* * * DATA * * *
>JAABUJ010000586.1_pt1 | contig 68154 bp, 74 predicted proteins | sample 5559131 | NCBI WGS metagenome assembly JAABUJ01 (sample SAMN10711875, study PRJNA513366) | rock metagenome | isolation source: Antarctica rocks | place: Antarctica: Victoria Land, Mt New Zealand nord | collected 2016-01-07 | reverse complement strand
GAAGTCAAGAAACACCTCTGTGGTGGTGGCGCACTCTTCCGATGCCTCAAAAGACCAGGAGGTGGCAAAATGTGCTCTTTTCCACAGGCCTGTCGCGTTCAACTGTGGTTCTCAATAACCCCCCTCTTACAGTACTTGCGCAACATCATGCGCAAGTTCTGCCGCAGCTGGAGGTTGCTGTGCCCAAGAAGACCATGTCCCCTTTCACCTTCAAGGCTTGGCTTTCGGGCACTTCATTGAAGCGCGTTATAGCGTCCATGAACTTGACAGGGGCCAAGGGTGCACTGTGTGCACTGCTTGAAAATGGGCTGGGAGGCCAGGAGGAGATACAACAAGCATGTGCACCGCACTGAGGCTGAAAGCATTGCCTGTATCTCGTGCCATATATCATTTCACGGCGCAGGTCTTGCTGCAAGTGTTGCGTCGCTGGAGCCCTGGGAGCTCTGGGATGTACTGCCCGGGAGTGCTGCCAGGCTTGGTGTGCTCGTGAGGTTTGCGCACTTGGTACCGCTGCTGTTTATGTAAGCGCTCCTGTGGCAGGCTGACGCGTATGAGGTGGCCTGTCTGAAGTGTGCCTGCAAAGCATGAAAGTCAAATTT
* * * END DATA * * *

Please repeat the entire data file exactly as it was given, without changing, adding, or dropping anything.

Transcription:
>JAABUJ010000586.1_pt1 | contig 68154 bp, 74 predicted proteins | sample 5559131 | NCBI WGS metagenome assembly JAABUJ01 (sample SAMN10711875, study PRJNA513366) | rock metagenome | isolation source: Antarctica rocks | place: Antarctica: Victoria Land, Mt New Zealand nord | collected 2016-01-07 | reverse complement strand
GAAGTCAAGAAACACCTCTGTGGTGGTGGCGCACTCTTCCGATGCCTCAAAAGACCAGGAGGTGGCAAAATGTGCTCTTTTCCACAGGCCTGTCGCGTTCAACTGTGGTTCTCAATAACCCCCCTCTTACAGTACTTGCGCAACATCATGCGCAAGTTCTGCCGCAGCTGGAGGTTGCTGTGCCCAAGAAGACCATGTCCCCTTTCACCTTCAAGGCTTGGCTTTCGGGCACTTCATTGAAGCGCGTTATAGCGTCCATGAACTTGACAGGGGCCAAGGGTGCACTGTGTGCACTGCTTGAAAATGGGCTGGGAGGCCAGGAGGAGATACAACAAGCATGTGCACCGCACTGAGGCTGAAAGCATTGCCTGTATCTCGTGCCATATATCATTTCACGGCGCAGGTCTTGCTGCAAGTGTTGCGTCGCTGGAGCCCTGGGAGCTCTGGGATGTACTGCCCGGGAGTGCTGCCAGGCTTGGTGTGCTCGTGAGGTTTGCGCACTTGGTACCGCTGCTGTTTATGTAAGCGCTCCTGTGGCAGGCTGACGCGTATGAGGTGGCCTGTCTGAAGTGTGCCTGCAAAGCATGAAAGTCAAATTT